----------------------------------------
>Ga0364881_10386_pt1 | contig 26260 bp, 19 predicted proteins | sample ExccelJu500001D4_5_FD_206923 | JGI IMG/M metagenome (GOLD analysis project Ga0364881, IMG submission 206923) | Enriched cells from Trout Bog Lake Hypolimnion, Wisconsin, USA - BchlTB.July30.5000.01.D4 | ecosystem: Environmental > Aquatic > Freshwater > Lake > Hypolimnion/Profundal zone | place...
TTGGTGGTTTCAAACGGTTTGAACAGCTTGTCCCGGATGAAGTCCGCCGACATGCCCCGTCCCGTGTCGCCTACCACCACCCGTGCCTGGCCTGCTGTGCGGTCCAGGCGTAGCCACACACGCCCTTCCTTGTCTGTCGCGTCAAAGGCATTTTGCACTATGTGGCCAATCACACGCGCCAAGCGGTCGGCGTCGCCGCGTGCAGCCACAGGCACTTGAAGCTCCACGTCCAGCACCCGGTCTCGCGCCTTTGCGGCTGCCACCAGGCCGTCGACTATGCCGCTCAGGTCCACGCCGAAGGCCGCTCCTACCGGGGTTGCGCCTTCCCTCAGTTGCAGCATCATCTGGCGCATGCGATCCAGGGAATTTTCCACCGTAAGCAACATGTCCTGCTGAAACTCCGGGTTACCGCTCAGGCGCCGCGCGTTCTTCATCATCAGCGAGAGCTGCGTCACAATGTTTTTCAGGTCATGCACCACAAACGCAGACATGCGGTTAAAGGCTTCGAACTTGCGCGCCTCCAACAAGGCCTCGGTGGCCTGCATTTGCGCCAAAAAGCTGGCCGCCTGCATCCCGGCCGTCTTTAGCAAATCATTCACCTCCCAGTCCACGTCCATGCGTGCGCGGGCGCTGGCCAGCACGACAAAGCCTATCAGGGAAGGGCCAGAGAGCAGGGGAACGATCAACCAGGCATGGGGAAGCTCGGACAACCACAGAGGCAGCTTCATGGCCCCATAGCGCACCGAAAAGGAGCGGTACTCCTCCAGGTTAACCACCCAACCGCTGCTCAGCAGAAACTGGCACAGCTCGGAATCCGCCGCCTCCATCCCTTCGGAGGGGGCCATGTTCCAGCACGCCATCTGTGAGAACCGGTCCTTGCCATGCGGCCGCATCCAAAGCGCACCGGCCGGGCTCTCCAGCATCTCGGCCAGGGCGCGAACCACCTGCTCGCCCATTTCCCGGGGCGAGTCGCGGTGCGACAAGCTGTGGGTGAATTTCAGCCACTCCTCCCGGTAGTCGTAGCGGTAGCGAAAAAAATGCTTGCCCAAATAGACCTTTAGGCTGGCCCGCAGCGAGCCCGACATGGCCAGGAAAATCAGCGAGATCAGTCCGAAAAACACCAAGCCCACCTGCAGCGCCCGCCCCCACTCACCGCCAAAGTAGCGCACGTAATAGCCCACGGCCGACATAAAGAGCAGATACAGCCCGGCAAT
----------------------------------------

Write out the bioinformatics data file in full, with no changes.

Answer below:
>Ga0364881_10386_pt1 | contig 26260 bp, 19 predicted proteins | sample ExccelJu500001D4_5_FD_206923 | JGI IMG/M metagenome (GOLD analysis project Ga0364881, IMG submission 206923) | Enriched cells from Trout Bog Lake Hypolimnion, Wisconsin, USA - BchlTB.July30.5000.01.D4 | ecosystem: Environmental > Aquatic > Freshwater > Lake > Hypolimnion/Profundal zone | place...
TTGGTGGTTTCAAACGGTTTGAACAGCTTGTCCCGGATGAAGTCCGCCGACATGCCCCGTCCCGTGTCGCCTACCACCACCCGTGCCTGGCCTGCTGTGCGGTCCAGGCGTAGCCACACACGCCCTTCCTTGTCTGTCGCGTCAAAGGCATTTTGCACTATGTGGCCAATCACACGCGCCAAGCGGTCGGCGTCGCCGCGTGCAGCCACAGGCACTTGAAGCTCCACGTCCAGCACCCGGTCTCGCGCCTTTGCGGCTGCCACCAGGCCGTCGACTATGCCGCTCAGGTCCACGCCGAAGGCCGCTCCTACCGGGGTTGCGCCTTCCCTCAGTTGCAGCATCATCTGGCGCATGCGATCCAGGGAATTTTCCACCGTAAGCAACATGTCCTGCTGAAACTCCGGGTTACCGCTCAGGCGCCGCGCGTTCTTCATCATCAGCGAGAGCTGCGTCACAATGTTTTTCAGGTCATGCACCACAAACGCAGACATGCGGTTAAAGGCTTCGAACTTGCGCGCCTCCAACAAGGCCTCGGTGGCCTGCATTTGCGCCAAAAAGCTGGCCGCCTGCATCCCGGCCGTCTTTAGCAAATCATTCACCTCCCAGTCCACGTCCATGCGTGCGCGGGCGCTGGCCAGCACGACAAAGCCTATCAGGGAAGGGCCAGAGAGCAGGGGAACGATCAACCAGGCATGGGGAAGCTCGGACAACCACAGAGGCAGCTTCATGGCCCCATAGCGCACCGAAAAGGAGCGGTACTCCTCCAGGTTAACCACCCAACCGCTGCTCAGCAGAAACTGGCACAGCTCGGAATCCGCCGCCTCCATCCCTTCGGAGGGGGCCATGTTCCAGCACGCCATCTGTGAGAACCGGTCCTTGCCATGCGGCCGCATCCAAAGCGCACCGGCCGGGCTCTCCAGCATCTCGGCCAGGGCGCGAACCACCTGCTCGCCCATTTCCCGGGGCGAGTCGCGGTGCGACAAGCTGTGGGTGAATTTCAGCCACTCCTCCCGGTAGTCGTAGCGGTAGCGAAAAAAATGCTTGCCCAAATAGACCTTTAGGCTGGCCCGCAGCGAGCCCGACATGGCCAGGAAAATCAGCGAGATCAGTCCGAAAAACACCAAGCCCACCTGCAGCGCCCGCCCCCACTCACCGCCAAAGTAGCGCACGTAATAGCCCACGGCCGACATAAAGAGCAGATACAGCCCGGCAAT